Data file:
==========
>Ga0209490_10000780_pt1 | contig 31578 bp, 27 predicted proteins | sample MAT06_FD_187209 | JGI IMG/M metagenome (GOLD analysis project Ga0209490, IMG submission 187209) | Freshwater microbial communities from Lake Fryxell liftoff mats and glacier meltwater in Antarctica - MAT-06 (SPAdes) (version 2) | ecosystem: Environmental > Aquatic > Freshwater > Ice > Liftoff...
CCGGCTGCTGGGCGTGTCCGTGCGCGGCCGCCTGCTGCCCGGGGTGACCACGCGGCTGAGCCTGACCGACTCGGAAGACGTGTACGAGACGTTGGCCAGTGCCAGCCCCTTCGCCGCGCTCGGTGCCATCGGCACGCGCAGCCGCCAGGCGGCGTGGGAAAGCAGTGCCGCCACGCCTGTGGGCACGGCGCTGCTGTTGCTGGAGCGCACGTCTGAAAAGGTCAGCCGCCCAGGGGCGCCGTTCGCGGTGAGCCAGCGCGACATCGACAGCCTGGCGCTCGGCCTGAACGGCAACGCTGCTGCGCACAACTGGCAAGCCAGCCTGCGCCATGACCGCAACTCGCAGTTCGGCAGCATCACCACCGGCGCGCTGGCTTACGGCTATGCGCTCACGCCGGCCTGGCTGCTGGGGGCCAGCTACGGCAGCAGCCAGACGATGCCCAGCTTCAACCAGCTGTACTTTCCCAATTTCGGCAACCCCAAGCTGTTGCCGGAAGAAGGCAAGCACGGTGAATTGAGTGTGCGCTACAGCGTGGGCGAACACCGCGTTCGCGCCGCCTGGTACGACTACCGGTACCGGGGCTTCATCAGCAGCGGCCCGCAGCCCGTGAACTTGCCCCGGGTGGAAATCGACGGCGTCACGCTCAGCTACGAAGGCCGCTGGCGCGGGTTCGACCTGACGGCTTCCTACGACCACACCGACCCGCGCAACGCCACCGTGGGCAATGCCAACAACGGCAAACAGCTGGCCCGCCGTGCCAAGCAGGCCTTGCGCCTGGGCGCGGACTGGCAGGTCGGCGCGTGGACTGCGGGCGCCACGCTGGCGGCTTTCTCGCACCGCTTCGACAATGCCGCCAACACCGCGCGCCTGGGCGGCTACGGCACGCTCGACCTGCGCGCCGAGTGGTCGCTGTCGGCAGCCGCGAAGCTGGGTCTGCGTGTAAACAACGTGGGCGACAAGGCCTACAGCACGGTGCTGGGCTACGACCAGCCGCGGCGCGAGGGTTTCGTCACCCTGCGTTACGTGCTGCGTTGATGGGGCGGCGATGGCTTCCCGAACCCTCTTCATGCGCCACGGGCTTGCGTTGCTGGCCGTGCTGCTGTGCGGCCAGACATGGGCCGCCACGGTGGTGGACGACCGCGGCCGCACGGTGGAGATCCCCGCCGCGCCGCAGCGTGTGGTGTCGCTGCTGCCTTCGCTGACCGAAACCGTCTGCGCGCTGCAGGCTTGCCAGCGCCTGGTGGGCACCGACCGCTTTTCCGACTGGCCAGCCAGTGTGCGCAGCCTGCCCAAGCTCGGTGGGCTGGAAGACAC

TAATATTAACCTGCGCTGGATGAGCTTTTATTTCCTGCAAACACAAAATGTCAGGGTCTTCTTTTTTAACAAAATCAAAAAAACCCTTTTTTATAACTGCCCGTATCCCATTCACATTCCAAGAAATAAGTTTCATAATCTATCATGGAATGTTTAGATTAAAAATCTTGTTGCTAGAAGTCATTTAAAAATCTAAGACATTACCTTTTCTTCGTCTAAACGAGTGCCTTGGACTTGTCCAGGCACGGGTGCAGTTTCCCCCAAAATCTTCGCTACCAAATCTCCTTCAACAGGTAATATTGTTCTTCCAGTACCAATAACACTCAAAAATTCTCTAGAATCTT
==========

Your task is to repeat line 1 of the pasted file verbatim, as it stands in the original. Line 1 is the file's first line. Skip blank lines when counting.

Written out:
>Ga0209490_10000780_pt1 | contig 31578 bp, 27 predicted proteins | sample MAT06_FD_187209 | JGI IMG/M metagenome (GOLD analysis project Ga0209490, IMG submission 187209) | Freshwater microbial communities from Lake Fryxell liftoff mats and glacier meltwater in Antarctica - MAT-06 (SPAdes) (version 2) | ecosystem: Environmental > Aquatic > Freshwater > Ice > Liftoff...